The HardballTalk audience is probably a little too manly for this next item, but we’re throwing it out there anyway.
Yankees slugger Alex Rodriguez appeared on the L.A.-based Ryan Seacrest Show today and touched on a few things, like drilling Indians pitcher David Huff in the head last week, possibly being chosen as an All-Star this year in Anaheim, and something called a “power balance” bracelet.
Seacrest is an easy target for haters because he’s the host of American Idol, small in stature and still probably hangs with some of Los Angeles’ finest. But it’s hard to knock a guy that hosts both a weekday morning and weekend radio show, drives the bus on one of the nation’s most-watched television programs, and hosts some program called E! News. Here in the United States we tend to appreciate hard workers, and I’m not sure that guy sleeps.
A-Rod, meanwhile, is batting .293 with a .374 on-base percentage, seven home runs and 41 RBI through 50 games this season. He’s the subject of a whole lotta hate as well, but usually for far better reasons.
Free agent right-hander Trevor Cahill reportedly has a one-year deal in place with the Athletics, according to MLB.com’s Jane Lee. The exact terms have yet to be disclosed, and as the agreement is still pending a physical, it has not been formally announced by the club.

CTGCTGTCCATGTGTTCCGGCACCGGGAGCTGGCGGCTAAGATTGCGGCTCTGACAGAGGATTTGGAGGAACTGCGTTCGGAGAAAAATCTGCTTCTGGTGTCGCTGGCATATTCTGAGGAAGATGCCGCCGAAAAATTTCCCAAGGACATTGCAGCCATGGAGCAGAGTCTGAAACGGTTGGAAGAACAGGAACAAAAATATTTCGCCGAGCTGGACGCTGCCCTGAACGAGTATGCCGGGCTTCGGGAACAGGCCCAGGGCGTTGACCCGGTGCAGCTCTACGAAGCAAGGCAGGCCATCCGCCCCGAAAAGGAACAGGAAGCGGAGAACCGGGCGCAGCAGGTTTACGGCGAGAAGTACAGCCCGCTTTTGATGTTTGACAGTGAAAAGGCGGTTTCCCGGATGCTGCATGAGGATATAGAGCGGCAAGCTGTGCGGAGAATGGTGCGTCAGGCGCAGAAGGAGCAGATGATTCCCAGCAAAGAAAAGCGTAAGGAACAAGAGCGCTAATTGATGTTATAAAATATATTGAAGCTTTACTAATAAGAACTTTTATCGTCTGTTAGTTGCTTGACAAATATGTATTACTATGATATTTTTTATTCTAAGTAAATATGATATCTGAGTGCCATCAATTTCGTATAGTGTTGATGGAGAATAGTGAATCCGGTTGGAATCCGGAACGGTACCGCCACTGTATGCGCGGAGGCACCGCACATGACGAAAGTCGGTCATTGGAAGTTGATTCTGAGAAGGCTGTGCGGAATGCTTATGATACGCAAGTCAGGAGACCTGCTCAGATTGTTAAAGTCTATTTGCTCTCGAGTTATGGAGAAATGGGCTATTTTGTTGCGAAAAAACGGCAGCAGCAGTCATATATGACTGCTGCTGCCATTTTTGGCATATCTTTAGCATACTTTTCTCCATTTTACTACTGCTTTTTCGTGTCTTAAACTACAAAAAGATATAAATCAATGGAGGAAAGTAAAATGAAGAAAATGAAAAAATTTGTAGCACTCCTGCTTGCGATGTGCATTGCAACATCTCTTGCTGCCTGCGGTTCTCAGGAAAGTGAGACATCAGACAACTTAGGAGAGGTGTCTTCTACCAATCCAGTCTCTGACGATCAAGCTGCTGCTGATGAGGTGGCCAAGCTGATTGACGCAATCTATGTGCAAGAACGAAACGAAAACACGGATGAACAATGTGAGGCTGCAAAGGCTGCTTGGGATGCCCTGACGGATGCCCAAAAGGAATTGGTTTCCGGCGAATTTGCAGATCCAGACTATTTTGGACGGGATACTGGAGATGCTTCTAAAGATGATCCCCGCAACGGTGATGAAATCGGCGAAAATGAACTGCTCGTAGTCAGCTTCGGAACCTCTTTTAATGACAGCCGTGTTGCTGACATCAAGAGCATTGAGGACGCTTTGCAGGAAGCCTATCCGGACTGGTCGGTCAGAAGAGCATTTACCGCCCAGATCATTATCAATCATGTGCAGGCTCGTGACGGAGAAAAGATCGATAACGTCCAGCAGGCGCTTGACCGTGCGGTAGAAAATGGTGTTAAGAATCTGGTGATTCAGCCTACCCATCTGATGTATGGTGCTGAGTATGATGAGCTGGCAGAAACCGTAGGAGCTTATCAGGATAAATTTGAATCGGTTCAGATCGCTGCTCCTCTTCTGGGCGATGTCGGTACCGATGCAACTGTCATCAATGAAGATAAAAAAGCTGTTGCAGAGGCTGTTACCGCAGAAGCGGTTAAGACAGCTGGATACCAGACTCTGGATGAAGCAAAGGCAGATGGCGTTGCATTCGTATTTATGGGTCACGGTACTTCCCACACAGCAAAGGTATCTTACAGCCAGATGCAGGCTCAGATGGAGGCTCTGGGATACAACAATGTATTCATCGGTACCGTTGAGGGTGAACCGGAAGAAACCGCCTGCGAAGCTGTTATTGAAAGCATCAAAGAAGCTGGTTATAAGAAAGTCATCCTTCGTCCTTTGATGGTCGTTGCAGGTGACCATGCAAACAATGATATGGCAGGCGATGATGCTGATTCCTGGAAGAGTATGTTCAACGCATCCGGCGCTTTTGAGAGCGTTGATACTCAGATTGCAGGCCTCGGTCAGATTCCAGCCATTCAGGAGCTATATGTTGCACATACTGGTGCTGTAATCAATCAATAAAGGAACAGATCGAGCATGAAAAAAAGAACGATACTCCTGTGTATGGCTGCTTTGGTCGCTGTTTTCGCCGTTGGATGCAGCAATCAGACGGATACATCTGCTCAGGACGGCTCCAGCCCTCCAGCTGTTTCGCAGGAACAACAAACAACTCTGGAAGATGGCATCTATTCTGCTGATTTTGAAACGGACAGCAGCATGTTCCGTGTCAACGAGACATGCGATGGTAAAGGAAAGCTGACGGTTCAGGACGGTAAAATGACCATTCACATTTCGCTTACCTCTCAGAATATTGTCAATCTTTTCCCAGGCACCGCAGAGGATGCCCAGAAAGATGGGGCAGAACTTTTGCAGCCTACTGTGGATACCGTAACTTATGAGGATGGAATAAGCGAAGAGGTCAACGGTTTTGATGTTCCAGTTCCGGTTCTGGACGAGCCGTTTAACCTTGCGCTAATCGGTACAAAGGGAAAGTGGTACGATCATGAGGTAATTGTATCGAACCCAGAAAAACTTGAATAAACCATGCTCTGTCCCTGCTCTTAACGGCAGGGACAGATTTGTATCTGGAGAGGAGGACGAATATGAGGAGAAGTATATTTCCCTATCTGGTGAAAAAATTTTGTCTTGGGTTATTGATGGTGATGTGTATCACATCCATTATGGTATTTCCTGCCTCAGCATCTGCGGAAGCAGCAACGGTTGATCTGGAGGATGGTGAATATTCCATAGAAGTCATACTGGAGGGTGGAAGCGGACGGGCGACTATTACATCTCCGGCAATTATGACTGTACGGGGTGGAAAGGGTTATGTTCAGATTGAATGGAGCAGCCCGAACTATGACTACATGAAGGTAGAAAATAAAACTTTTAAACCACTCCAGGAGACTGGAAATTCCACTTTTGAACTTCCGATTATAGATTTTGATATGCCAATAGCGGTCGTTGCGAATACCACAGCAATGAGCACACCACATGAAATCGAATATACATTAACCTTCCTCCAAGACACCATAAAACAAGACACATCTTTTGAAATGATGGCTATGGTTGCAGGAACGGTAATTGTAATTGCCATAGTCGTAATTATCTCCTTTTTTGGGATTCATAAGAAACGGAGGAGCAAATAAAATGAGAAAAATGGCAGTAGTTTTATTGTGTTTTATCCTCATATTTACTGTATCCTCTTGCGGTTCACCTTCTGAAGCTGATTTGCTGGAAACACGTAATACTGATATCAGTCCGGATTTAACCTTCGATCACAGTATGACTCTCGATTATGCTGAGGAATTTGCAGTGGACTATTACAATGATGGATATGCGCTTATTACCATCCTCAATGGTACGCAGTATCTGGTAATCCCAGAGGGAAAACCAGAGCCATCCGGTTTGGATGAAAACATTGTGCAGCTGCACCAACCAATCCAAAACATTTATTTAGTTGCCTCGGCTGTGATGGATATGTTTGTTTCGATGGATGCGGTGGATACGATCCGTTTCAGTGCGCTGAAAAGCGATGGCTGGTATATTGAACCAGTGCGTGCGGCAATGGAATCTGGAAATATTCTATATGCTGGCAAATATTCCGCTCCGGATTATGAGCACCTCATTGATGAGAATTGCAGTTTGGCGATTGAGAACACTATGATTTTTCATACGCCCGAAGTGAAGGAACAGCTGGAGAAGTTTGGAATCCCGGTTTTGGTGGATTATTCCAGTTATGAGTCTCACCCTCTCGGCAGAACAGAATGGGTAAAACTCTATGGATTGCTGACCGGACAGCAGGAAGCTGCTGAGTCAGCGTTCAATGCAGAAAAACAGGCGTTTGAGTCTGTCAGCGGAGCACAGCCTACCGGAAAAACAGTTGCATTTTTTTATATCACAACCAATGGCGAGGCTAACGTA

Cahill, 30, is coming off of a decent, albeit underwhelming year with the Padres and Royals. He kicked off the 2017 season with a 4-3 record in 11 starts for the Padres, then split his time between the rotation and bullpen after a midseason trade to the Royals. By the end of the year, the righty led the league with 16 wild pitches and had racked up a 4.93 ERA, 4.8 BB/9 and 9.3 SO/9 in 84 innings for the two teams.
The A’s found themselves in desperate need of rotation depth this week after Jharel Cotton announced he’d miss the 2018 season to undergo Tommy John surgery. Right now, the team is considering some combination of Andrew Triggs, Daniel Gossett, Daniel Mengden and Paul Blackburn for the back end of the rotation — a mix that seems unlikely to change in the last two weeks before Opening Day, as Lee points out that Cahill won’t be ready to shoulder a full workload by then. Instead, he’s expected to begin the year in the bullpen and work his way up to a starting role, where the A’s hope he’ll replicate the All-Star numbers he produced with them back in 2010.